What we can learn from the lorry driver vs cyclist incident

By December 25, 2018Current

TL;DR – It’s about being reasonable.

You’ve probably heard of the lorry driver vs cyclist incident by now. If, for whatever reason, you haven’t, here’s the video that has been making its rounds on social media:

Yes, I’m aware there’s a second video that came put after this, and the cyclist displayed aggression towards the lorry driver.

I must state categorically that I do not think that the cyclist deserved to be knocked off his bike like that. And I definitely do not wish that the cyclist gets run over. 

Having said that, I do think that the cyclist should be punished to the full extent of the law for what he did. There is no excuse for his behaviour. He was acting like a self-entiteld brat. Seeing the way he behaved, one must wonder what sort of upbringing he had. Did his parents never teach him to have some self-restraint? Did his parents never teach him to share, to give way, to not inconvenience other people? If I were his parents, I would be totally ashamed of him.

The whole incident and its subsequent fallout holds a three lessons for us. 

1. Even if you are allowed to do something, it might not be right to do it

According to LTA’s Rule and Code of Conduct under the Active Mobility Act, unless you are cycling on a single-lane road or during bus-lane operational hours, you are allowed to cycle two abreast. So the cyclist was allowed to  cycle on the right of his friend.

But that doesn’t mean that he was right to do so. He was clearly holding up traffic. What would it have cost him to cycle just ahead or just behind his friend in a single file so that other vehicles can pass him? Next to nothing. But because he felt entitled to this “right”, he thought it was perfectly alright to inconvenience all the vehicles behind him. How can that be right? It’s not. It’s inconsiderate behaviour. And if the cyclist was just that bit more considerate, he could have avoided this ugly incident altogether.

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Hopefully, this incident reminds us to be considerate of other people and not to be so self-entitled.

2. Online vigilantism is dangerous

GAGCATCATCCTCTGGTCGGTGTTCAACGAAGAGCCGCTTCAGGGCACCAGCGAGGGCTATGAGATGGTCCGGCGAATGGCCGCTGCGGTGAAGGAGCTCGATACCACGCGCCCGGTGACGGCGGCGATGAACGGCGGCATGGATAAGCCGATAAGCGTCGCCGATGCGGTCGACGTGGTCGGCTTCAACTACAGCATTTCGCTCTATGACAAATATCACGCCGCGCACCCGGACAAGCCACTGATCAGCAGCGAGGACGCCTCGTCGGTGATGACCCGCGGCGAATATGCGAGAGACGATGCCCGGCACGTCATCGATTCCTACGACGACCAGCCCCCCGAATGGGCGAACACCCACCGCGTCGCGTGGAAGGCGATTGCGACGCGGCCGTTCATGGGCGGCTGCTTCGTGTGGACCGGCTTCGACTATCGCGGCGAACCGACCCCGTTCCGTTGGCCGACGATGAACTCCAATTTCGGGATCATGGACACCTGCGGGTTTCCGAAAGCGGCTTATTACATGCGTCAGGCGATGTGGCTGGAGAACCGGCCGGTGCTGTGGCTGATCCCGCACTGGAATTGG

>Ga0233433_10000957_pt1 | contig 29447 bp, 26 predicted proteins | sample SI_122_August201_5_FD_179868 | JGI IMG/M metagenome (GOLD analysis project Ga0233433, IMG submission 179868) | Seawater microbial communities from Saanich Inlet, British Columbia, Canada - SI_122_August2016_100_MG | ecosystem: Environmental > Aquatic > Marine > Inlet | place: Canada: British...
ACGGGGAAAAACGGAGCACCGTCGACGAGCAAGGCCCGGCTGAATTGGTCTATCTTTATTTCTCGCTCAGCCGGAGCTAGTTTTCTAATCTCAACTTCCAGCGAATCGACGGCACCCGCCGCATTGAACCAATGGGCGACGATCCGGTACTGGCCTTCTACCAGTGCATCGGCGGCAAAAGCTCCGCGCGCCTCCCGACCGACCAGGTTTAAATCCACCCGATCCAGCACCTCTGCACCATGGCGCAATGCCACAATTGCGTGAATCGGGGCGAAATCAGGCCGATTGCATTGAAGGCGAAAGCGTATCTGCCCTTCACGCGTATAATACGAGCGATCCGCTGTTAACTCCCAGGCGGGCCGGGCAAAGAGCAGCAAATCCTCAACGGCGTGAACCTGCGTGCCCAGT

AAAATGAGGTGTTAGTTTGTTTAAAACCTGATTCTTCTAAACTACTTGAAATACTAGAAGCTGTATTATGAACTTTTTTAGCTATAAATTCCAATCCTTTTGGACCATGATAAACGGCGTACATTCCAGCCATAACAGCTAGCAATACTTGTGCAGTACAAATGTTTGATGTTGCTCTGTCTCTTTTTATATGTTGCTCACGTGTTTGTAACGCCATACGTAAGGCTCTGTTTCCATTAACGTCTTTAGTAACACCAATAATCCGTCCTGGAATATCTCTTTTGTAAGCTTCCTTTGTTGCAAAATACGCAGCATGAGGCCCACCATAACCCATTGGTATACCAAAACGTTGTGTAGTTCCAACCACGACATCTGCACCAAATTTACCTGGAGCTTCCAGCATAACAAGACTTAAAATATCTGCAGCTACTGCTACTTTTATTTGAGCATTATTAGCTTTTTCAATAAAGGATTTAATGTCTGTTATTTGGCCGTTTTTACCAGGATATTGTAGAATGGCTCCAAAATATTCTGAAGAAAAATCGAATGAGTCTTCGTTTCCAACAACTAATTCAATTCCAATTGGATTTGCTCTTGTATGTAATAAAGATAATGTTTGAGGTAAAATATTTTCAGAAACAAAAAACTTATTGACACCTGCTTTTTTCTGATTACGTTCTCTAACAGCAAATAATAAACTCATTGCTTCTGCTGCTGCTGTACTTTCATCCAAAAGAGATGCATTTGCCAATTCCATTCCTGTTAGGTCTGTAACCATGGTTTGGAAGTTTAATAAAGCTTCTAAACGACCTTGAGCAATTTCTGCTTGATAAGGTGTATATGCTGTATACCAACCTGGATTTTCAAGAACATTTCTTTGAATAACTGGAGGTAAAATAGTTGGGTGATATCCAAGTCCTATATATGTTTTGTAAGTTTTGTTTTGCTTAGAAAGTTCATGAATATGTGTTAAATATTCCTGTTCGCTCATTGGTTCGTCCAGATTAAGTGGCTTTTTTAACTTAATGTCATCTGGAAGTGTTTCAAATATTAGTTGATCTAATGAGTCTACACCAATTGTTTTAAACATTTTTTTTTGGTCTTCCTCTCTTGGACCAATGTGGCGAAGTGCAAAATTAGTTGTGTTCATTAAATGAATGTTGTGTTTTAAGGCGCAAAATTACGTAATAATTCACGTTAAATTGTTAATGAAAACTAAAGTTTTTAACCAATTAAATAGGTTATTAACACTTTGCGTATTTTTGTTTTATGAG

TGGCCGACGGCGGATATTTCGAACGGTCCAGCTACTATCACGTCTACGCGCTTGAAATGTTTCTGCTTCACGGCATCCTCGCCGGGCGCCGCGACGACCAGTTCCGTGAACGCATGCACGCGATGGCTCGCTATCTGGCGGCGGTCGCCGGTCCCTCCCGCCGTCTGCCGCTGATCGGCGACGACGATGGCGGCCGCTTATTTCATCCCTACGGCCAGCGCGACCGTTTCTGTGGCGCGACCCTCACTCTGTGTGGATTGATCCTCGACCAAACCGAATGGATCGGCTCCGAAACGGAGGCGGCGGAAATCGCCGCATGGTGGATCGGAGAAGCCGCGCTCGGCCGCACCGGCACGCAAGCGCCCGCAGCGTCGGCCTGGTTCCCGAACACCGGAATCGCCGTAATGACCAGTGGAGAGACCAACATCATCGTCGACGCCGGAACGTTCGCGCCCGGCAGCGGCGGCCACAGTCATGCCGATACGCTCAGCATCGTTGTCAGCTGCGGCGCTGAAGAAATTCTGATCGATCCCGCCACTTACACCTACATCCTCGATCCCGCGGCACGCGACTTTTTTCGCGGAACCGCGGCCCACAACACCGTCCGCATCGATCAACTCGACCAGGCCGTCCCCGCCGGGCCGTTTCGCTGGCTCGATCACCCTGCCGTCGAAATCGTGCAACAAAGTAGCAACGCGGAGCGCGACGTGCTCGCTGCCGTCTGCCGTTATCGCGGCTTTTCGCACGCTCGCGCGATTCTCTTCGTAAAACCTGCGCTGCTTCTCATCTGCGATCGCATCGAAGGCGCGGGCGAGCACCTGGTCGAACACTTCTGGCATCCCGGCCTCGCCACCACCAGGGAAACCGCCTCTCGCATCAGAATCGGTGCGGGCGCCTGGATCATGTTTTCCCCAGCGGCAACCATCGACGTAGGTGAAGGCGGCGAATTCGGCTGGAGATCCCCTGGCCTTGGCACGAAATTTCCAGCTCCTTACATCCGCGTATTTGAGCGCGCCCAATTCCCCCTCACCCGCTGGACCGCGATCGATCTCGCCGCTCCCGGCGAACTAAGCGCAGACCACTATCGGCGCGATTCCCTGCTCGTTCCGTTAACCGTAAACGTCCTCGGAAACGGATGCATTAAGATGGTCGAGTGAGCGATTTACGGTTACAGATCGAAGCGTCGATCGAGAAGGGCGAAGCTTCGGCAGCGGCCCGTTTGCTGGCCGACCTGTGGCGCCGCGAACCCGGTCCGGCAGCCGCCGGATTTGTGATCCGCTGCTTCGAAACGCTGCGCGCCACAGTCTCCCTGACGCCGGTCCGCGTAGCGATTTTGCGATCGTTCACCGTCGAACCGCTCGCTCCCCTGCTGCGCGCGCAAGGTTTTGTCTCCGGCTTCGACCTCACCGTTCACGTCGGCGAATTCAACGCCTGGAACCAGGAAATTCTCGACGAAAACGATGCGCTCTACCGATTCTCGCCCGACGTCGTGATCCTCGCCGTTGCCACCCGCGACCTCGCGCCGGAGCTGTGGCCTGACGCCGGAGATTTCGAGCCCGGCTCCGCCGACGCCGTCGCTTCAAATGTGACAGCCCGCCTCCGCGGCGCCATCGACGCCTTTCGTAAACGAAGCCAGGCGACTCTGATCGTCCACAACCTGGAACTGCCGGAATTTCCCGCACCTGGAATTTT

Many people were outraged by the cyclist’s inconsiderate behaviour and his  act of damaging the lorry. Some were so outraged that they set out to identify the cyclist. They eventually “identified” the cyclist as a certain individual. And some people went on to harass that individual, going as far as sending that individual personal messages with unjust messages and even death threats.

But it turns out that the individual that was “identified” wasn’t the cyclist.

The individual that online vigilantes “identified” was apparently in a motorbike accident where he broke two ribs, and hasn’t cycled since:

Comment by Mr Miyagi explaining why the individual identified couldn’t be the cyclist in the video

Hopefully, we learn from this incident not to be an online vigilante and also not to take the matters into our own hands. Otherwise, we might end up accusing the wrong person and fall foul of the law ourselves.

3. Let’s not overreact to things we see on social media

The “news” we read or see on social media often doesn’t capture the incident in its entirety. Even if it’s a video, there might be things that are not captured. For instance, most people, myself included, thought the lorry driver deliberately hit the cyclist as a reaction to what the cyclist did. 

But apparently that’s not the case. Lianhe Wanbao found the lorry driver and interviewed him. According to the lorry driver, he was inching into the right lane so that he could overtake the cyclist. As he did that, the taxi in the lane he was inching into started sounded its horn. That’s when the lorry driver heard a bang. He thought he had hit the taxi. That’s why he swerved and hit the cyclist. 

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Sure. It could be that the lorry driver wasn’t telling the truth in his interview with Wanbao. But who are we to judge? The matter is now under police investigation. Both men have been arrested. Let the law run its course, let the judge (if the matter goes to trial) decide what is the truth based evidence collected. 

Let this be a lesson to all of us

Hopefully, we all can learn from this incident. The roads are meant to be shared by many different users.

Let’s be more considerate to other road users so that we can all have a pleasant experience on the roads. Otherwise, you may end up being on the next viral video. Or worse, you might end up being seriously injured or causing someone else to be seriously injured. If we can avoid that, surely we should. Right?

 

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CRC

Author CRC

Working on a startup is a scary crazy process. To destress, I write random stuff.

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